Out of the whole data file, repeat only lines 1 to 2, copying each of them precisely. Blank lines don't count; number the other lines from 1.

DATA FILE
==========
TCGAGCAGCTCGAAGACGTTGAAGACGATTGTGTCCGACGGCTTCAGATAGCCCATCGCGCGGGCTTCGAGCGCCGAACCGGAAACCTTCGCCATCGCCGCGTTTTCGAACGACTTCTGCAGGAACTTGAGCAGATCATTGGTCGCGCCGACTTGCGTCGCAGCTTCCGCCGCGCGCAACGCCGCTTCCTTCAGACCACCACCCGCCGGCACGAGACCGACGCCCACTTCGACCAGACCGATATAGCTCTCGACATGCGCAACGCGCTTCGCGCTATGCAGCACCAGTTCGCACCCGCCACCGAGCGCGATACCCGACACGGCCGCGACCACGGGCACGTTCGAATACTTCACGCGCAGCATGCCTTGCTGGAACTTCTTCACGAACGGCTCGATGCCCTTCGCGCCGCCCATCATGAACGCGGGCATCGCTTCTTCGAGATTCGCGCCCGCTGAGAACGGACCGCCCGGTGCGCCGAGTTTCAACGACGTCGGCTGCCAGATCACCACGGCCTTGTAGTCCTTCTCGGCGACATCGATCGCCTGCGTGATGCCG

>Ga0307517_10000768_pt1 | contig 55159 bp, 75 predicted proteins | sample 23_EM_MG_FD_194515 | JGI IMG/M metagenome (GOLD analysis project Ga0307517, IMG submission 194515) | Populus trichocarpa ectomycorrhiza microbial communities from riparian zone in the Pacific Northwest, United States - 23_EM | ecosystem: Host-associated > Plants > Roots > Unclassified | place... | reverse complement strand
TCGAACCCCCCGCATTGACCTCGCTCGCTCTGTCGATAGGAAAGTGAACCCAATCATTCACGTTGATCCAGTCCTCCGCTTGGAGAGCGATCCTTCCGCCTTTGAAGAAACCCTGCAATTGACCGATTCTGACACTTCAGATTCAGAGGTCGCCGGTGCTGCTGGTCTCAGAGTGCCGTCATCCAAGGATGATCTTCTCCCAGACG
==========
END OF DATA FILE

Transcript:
TCGAGCAGCTCGAAGACGTTGAAGACGATTGTGTCCGACGGCTTCAGATAGCCCATCGCGCGGGCTTCGAGCGCCGAACCGGAAACCTTCGCCATCGCCGCGTTTTCGAACGACTTCTGCAGGAACTTGAGCAGATCATTGGTCGCGCCGACTTGCGTCGCAGCTTCCGCCGCGCGCAACGCCGCTTCCTTCAGACCACCACCCGCCGGCACGAGACCGACGCCCACTTCGACCAGACCGATATAGCTCTCGACATGCGCAACGCGCTTCGCGCTATGCAGCACCAGTTCGCACCCGCCACCGAGCGCGATACCCGACACGGCCGCGACCACGGGCACGTTCGAATACTTCACGCGCAGCATGCCTTGCTGGAACTTCTTCACGAACGGCTCGATGCCCTTCGCGCCGCCCATCATGAACGCGGGCATCGCTTCTTCGAGATTCGCGCCCGCTGAGAACGGACCGCCCGGTGCGCCGAGTTTCAACGACGTCGGCTGCCAGATCACCACGGCCTTGTAGTCCTTCTCGGCGACATCGATCGCCTGCGTGATGCCG

>Ga0307517_10000768_pt1 | contig 55159 bp, 75 predicted proteins | sample 23_EM_MG_FD_194515 | JGI IMG/M metagenome (GOLD analysis project Ga0307517, IMG submission 194515) | Populus trichocarpa ectomycorrhiza microbial communities from riparian zone in the Pacific Northwest, United States - 23_EM | ecosystem: Host-associated > Plants > Roots > Unclassified | place... | reverse complement strand